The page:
While I was listening to this new grower explain how they had noticed their soil chemistry seemed to be affecting physical soil conditions, I decided to re-check the oxygen sensor readings for our problem plants. I needed to think about their growing conditions outside of the “norms” that are established for conventional crops.
Now we’re on to something…
The oxygen readings were very enlightening. The unhappy plants were experiencing reduced oxygenation conditions that the happy plants were not, even though they were both being watered similarly and had nearly identical soil tests. The O2% was well within expectations for conventional crops, but it was clearly very different from what the happier strains were experiencing. The diurnal fluctuations were larger (lower O2 readings were off by 3-4%) and the amount of time the unhappy roots were spending in the 20% O2 range was significantly shorter.
As the grower and I discussed this and looked at the data, they decided that it was worth the potential risk of drying these plants down well below what would typically be recommended for most crops. Irrigation would be withheld until the moisture was far below the predicted Plant Wilting Point for at least 3 cycles and the irrigation would not exceed a level that was far below the predicted Field Capacity.
The risk and the reward.
There was reason to believe this would work but felt risky either way. It takes guts for a grower to try something new, but the data gave the grower confidence to move forward with the plan.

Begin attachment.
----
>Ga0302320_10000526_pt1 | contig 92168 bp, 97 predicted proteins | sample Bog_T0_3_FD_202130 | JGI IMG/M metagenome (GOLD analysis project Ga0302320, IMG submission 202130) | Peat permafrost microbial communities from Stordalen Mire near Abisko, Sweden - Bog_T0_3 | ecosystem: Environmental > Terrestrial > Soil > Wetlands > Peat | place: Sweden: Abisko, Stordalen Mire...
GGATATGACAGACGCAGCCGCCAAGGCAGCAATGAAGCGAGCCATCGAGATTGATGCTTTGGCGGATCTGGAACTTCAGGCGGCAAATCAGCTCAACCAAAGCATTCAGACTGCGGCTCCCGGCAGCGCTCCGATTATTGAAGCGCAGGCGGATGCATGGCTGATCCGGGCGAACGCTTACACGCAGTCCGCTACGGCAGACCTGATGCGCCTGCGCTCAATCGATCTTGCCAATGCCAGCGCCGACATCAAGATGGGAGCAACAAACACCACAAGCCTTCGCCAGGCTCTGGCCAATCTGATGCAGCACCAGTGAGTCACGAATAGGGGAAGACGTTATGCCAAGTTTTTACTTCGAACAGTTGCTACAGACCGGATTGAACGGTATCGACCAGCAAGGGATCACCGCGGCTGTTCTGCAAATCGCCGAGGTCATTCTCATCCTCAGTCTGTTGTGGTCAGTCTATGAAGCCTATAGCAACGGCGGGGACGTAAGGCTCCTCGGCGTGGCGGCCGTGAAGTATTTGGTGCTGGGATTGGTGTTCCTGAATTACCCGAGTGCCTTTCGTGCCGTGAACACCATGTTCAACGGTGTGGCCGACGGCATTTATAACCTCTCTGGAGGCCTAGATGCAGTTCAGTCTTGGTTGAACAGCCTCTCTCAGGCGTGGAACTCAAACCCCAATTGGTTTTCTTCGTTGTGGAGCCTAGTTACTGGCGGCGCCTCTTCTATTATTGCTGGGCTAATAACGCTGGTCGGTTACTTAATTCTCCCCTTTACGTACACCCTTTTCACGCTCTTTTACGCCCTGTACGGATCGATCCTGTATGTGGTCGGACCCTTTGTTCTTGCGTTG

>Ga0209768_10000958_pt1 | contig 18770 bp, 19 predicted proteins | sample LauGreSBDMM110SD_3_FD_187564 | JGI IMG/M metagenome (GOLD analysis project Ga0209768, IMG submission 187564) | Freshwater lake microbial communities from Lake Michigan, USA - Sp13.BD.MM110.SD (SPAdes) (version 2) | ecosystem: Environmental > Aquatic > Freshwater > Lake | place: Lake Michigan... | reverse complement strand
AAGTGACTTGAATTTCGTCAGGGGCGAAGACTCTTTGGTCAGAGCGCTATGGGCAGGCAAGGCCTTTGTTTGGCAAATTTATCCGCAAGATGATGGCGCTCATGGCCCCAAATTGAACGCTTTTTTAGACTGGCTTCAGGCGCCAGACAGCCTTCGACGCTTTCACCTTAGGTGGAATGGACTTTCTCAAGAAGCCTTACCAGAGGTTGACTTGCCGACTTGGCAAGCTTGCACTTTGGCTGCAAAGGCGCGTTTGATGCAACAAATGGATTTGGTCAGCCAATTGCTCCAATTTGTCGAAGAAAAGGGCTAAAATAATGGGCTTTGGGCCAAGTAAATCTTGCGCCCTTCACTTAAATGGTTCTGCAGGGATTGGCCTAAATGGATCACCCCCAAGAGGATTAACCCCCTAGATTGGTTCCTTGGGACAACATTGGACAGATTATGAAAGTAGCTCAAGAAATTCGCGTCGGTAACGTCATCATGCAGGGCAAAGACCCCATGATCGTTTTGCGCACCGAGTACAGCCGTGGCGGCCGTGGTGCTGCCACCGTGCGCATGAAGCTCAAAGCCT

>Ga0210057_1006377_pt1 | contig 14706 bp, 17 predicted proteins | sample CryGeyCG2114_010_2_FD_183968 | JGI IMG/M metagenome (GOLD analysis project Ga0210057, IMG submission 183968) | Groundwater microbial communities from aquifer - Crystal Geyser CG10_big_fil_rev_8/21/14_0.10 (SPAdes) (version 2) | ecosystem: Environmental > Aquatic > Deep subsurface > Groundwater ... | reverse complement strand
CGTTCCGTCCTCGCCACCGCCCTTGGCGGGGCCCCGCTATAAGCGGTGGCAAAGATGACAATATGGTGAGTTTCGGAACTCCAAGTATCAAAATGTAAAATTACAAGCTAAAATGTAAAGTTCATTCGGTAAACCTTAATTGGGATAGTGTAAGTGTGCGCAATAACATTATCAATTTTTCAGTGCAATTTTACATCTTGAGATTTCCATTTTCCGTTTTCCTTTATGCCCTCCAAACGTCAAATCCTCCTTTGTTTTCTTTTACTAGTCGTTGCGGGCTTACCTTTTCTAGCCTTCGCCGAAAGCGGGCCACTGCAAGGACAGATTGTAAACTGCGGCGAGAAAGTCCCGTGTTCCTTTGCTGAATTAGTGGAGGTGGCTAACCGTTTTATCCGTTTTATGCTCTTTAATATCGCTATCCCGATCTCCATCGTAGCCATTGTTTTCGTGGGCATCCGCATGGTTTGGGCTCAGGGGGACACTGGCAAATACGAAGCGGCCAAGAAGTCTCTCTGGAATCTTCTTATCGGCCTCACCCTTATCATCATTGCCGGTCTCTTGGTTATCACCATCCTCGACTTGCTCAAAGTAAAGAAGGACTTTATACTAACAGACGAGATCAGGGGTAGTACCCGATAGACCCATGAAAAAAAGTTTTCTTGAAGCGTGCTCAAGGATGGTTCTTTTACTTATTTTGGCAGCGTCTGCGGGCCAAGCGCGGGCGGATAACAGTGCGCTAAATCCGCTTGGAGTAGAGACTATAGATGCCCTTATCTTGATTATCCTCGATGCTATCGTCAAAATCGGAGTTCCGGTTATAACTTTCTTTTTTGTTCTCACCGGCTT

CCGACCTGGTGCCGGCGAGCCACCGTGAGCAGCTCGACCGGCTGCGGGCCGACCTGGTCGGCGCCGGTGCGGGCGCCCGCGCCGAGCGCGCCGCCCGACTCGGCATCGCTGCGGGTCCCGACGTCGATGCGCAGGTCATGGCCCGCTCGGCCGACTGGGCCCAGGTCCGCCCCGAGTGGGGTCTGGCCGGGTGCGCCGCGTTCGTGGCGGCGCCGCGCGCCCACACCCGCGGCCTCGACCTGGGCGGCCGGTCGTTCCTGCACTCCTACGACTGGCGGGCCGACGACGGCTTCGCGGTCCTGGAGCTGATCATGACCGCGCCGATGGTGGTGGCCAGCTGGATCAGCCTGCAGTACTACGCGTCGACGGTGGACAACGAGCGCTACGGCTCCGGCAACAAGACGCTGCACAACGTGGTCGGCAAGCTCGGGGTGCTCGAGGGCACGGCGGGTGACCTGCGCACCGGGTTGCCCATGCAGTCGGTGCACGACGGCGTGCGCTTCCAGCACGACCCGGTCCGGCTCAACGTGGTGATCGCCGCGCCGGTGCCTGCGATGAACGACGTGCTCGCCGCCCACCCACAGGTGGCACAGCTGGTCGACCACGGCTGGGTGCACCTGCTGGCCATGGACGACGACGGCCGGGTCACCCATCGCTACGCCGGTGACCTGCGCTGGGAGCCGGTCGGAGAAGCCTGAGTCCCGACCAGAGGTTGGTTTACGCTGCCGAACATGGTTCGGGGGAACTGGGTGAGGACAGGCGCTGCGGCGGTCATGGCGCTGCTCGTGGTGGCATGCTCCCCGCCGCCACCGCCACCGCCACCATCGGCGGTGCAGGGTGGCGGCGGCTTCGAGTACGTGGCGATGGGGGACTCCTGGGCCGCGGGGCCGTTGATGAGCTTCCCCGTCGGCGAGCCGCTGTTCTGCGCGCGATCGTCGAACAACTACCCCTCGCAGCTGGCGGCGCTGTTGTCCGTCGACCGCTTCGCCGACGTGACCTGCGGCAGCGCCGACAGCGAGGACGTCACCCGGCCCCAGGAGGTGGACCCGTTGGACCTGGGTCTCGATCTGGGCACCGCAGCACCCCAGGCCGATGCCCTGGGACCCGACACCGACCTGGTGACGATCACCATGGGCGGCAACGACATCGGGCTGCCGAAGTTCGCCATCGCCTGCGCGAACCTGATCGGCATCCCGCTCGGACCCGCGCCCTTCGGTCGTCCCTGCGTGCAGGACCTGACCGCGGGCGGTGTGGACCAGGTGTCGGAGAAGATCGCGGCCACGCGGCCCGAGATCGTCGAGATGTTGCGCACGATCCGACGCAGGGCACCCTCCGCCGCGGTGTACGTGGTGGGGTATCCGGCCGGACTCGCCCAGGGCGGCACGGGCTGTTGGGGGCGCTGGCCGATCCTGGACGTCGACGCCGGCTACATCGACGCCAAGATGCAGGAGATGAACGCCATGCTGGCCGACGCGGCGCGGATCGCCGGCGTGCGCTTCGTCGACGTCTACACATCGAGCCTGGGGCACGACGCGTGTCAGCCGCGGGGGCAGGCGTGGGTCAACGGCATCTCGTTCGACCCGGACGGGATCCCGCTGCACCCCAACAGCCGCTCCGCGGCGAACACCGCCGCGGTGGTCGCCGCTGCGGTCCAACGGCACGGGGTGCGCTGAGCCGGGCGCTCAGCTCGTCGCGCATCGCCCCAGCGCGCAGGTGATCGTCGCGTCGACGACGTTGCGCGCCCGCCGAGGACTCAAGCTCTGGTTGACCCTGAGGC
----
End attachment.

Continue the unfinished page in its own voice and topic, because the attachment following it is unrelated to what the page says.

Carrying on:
It worked! We were right. The plants came back and ended up producing good, quality buds. After that week, the grower increased irrigation amounts (duration) again but because they were watching their root-zone O2 saturation in addition to the moisture levels, they realized that this field needed a longer dry down between irrigation events than others. By the time the crop moved into pre-flower and other agronomic changes were made, the formerly unhappy plants were keeping up much better with their neighbors and they could irrigate each of the fields on the same days.
Lessons learned and a new perspective
The ever important “why” is the difference between the art of growing and the science of growing. With EarthScout we had a road map to follow, and we scientifically learned about what worked and why!
I don’t think science can replace art in agriculture, but I do think it refines the art and allows the grower (the artist) to advance their skills and knowledge base further, faster.
As a result of working with this grower EarthScout has decided to set up weekly or bi-weekly 10-minute meetings with all growers and their Grow Coach. Even if there isn’t a major issue going on in the field, regular interaction will make all the difference for growers as they learn to think about data analysis differently and as their Grow Coach adapts to their needs and preferences.
For further information about how EarthScout can help you learn more about your plants and how to manage your resources more efficiently, visit EarthScout.com, or contact an EarthScout Grow Coach today at 877-443-7632.
Theresa Bayrer (Lead Grow Coach for EarthScout) is a plant physiologist with over 20 years of experience in professional agronomics.